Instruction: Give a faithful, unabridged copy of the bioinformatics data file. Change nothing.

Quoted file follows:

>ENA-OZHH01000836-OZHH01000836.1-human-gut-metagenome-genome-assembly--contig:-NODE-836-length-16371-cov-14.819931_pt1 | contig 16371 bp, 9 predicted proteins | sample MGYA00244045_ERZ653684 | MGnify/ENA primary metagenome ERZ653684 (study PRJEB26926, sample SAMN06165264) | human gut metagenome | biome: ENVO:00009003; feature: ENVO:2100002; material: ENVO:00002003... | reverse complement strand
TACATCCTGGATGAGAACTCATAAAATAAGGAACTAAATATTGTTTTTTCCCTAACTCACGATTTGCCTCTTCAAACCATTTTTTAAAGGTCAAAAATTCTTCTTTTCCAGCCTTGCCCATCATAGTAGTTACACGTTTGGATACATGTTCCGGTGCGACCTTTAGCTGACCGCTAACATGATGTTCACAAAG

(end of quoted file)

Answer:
>ENA-OZHH01000836-OZHH01000836.1-human-gut-metagenome-genome-assembly--contig:-NODE-836-length-16371-cov-14.819931_pt1 | contig 16371 bp, 9 predicted proteins | sample MGYA00244045_ERZ653684 | MGnify/ENA primary metagenome ERZ653684 (study PRJEB26926, sample SAMN06165264) | human gut metagenome | biome: ENVO:00009003; feature: ENVO:2100002; material: ENVO:00002003... | reverse complement strand
TACATCCTGGATGAGAACTCATAAAATAAGGAACTAAATATTGTTTTTTCCCTAACTCACGATTTGCCTCTTCAAACCATTTTTTAAAGGTCAAAAATTCTTCTTTTCCAGCCTTGCCCATCATAGTAGTTACACGTTTGGATACATGTTCCGGTGCGACCTTTAGCTGACCGCTAACATGATGTTCACAAAG